Maul Mornie’s interview: the bruneian silat ambassador

Master Maul Mornie teaching during the seminar

Master Maul Mornie teaching during the seminar

Everybody is in the tatami, chatting or warming up. Then the master arrives. He’s not very tall but strapping and he’s wearing a big shorts and a black t-shirt. Under that, he’s wearing tight clothes covering his arms until the wrist and his knees, as he use to. He goes over all the room greeting one by one to all people. He always do it. Maul Mornie is friendly and close, and he has an excellent sense of humour. But this kind image change when he starts to demonstrate his Silat Suffian Bela Diri techniques. Then his speed and his power make him devastating. The fluency of his movements makes that everything seems easy, natural. This is his third seminar in Seville by the hand of Eliakim Silva, his representative in Spain.

 

After two days of intensive practice, all participants, that had come from different point odf Spain and Europe, pick up their thing and start to say goodbye. The I can sit down in a corner of the tatami with master Maul and do this interview as a talk between friends.

 

Q. You are proud of your country, but Brunei and its martial arts are not very well knowns. What can you tell us about them?

A. Brunei is basically situated in Borneo in the middle of southeast Asia. It is arounded by Malaysia, The Philippines, Indonesia. China is in top of us. Thailand, Singapore… All the countries are known for their martial arts. The Philippines are known for the eskrima and arnis, Indonesia for the Penjat Silat, Malaysia is known for its Silat, Thailand for the Muay Thai, chinese for the Kung Fu, Karate in Japan. In different countries, the characteristics of martial arts depend of their situation. In the Philippines for example, they are more arms because the spanish were there, in Indonesia the typical Silat is empty hands nowadays because they wanted for train. In other days there were also weapons, but because the beauty or the empty hands they want to preserve it as a sport, so that´s why the government put more in the empty hands art than in the weapons art. Something like in Malaysia. In Brunei economy is very strong six hundred years ago because we were in the middle of south of Asia traders route for all the countries and because  the Sultanate is very rich in naturally sources even now and in all traditional context. So that’s why you’ll never see bruneian outside of brunei, but you will see indonesians, malaysians.. in Asia, America, in Holland… That’s why they promote more the martial arts, because they live in the country and outside of the own country. When I moved to the UK, I moved because I was continuing my high education. So i was in the University, and then i met my wife in the University, we got married after ten years and since then I have been travelling all around the world to promote the bruneian martial arts, to promote my culture, but in a positive way.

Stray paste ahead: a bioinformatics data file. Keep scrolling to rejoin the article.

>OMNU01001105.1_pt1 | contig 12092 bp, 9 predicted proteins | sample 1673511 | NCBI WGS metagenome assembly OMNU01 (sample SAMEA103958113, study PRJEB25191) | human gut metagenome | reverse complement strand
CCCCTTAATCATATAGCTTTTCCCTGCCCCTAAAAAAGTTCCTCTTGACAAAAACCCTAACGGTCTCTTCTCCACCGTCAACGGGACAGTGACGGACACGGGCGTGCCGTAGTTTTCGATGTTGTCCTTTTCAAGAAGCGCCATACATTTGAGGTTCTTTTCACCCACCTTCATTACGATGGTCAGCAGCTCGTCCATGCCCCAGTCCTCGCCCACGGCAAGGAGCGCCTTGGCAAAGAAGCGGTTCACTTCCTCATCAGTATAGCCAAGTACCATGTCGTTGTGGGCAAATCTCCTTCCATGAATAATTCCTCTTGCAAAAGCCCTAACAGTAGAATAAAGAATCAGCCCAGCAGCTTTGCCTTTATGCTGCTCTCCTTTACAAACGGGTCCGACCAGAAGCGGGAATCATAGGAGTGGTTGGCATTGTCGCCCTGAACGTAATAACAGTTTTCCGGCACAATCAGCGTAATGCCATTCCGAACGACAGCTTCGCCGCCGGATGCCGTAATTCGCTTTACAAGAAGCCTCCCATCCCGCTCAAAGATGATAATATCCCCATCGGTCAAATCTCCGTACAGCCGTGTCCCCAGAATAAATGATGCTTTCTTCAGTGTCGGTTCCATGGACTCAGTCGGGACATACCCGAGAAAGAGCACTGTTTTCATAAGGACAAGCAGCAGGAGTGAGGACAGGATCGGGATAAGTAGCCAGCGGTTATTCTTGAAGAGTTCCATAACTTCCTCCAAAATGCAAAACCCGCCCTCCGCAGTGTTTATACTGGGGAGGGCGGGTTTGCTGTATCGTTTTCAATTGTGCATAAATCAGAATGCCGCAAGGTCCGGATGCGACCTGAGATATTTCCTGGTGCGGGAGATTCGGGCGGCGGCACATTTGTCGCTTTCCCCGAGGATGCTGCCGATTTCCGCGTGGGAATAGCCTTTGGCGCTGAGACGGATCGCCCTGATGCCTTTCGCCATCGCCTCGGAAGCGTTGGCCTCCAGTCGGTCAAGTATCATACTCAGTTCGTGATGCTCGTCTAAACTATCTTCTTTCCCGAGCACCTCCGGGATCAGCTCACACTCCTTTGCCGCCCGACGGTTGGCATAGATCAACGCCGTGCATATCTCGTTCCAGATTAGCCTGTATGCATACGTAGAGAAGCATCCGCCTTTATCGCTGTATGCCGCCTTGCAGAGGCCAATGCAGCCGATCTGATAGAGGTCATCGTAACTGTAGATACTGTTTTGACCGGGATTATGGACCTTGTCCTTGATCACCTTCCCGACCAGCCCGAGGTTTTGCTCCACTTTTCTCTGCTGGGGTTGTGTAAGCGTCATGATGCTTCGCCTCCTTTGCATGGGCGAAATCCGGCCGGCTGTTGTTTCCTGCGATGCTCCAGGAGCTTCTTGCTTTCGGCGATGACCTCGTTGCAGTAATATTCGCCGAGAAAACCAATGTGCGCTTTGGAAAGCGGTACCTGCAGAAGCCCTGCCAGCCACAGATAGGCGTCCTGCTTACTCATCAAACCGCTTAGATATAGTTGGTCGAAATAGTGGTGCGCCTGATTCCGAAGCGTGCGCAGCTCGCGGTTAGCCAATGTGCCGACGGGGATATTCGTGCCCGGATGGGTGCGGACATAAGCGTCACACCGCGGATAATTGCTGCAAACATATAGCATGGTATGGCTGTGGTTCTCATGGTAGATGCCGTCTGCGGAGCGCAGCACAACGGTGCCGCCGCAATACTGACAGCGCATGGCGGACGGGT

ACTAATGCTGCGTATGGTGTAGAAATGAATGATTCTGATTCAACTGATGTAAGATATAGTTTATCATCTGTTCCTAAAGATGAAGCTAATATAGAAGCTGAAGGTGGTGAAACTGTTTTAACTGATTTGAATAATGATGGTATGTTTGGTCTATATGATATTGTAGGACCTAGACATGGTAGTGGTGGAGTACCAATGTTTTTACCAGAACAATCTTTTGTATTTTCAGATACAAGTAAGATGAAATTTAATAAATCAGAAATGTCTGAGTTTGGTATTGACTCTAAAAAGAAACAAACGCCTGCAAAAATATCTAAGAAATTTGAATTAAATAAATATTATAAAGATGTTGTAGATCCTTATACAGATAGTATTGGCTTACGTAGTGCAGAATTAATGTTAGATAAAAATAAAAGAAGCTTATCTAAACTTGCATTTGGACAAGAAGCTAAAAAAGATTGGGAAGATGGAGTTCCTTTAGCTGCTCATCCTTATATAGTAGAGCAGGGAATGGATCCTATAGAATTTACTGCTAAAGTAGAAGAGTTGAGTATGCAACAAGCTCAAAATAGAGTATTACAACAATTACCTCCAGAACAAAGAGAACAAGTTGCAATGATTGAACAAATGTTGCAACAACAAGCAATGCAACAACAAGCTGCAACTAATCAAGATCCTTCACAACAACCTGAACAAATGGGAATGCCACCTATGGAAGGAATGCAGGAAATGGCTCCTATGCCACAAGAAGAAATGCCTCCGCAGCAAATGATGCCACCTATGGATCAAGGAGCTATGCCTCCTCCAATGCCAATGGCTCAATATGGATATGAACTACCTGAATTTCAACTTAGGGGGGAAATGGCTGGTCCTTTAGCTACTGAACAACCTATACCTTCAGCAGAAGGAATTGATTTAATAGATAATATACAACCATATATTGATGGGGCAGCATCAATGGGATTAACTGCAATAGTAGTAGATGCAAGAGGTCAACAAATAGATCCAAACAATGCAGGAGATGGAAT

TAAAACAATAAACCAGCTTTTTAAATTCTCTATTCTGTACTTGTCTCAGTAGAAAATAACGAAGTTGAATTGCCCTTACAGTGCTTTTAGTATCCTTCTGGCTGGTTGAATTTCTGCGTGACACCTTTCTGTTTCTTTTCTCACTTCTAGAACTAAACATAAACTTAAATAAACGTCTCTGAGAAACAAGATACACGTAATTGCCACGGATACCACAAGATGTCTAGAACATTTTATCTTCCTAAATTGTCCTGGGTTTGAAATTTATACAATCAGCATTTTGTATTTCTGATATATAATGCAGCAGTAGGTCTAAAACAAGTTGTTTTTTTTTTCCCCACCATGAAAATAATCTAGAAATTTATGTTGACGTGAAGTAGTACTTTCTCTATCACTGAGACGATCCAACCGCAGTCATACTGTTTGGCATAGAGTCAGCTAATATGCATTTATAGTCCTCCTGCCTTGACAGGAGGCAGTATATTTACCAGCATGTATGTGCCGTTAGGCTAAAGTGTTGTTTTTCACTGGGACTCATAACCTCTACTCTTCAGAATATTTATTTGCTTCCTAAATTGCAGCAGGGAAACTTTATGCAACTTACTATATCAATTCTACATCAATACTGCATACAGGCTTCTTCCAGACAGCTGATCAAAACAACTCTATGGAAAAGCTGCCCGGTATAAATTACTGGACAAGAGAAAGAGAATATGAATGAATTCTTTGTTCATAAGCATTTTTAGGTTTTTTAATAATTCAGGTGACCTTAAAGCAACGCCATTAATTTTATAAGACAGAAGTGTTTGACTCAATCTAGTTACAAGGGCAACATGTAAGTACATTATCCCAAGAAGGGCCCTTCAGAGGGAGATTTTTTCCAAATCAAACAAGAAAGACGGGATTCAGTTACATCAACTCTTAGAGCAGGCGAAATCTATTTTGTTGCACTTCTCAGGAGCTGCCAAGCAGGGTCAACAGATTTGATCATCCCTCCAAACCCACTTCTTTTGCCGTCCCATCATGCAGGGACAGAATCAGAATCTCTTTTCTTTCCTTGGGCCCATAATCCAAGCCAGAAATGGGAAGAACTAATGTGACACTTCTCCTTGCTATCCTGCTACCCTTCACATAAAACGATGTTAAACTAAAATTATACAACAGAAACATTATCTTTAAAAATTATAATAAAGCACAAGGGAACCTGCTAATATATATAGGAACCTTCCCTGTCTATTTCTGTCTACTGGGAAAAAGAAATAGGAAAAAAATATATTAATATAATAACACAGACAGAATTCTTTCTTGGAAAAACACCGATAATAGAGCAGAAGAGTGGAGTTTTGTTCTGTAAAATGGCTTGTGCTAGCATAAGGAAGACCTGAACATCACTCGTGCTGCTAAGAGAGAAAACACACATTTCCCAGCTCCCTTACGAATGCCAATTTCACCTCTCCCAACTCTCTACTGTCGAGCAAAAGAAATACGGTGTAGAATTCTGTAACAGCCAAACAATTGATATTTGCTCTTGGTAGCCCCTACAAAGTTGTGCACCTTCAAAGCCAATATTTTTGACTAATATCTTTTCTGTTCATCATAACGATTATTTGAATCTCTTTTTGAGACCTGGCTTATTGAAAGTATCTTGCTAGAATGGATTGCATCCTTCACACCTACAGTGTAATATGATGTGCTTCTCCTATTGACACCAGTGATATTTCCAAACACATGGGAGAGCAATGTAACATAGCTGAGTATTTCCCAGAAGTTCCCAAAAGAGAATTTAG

Control of hands and legs in the floor

Control of hands and legs in the floor

I read that they are telling people that we are weapons based art, we want to kill people… no, it’s not that. I am trying to introduce people in a traditional way of how the bruneian in the olden days fought. So I am not teaching you to kill people with the knife, but i am showing you the main mentality of the people in the olden days. I don’t fight you because it’s for my ego, no.. I fight you because I have my family to protect. If you come to me it is not my responsibillity to see if  you are  safety in the fight. My responsibility is I safe, I don’t break anything, tomorrow i can go to work and feed my family. So basically that is what the art is.

Q. Did you learn in Brunei from your grandfather?

A. Yes, I learned from my great grandfather and my grandfather when I was younger, since I was 12 years old basically. During my great grandfather lifetime Silat Suffian was not involved, it was cleaned up: during the war. It was the Japanese War, after that there have been a small revolution… so during my great grandfather’s time there were weapons, because that how you fight with invaders but then after the revolution we couldn’t carry weapons  so my grandfather trained more of empty hands. But the mindset was the same that as if he had weapons. If you imagine you have a weapon you create a significant difference in your posture, in your emotion, in your psychology and in your confidence. I trained weapons with my great grandfather, I trained empty hands with my grandfather. I live in a peaceful period so I don’t need to know to fight, but I had to learn to protect myself. They were using the martial arts  like a self preservation art but for me is more as a martial art because I am trying to preserve our knowledge and the experiences. So that’s why every movement that I do I know the story behind the movement.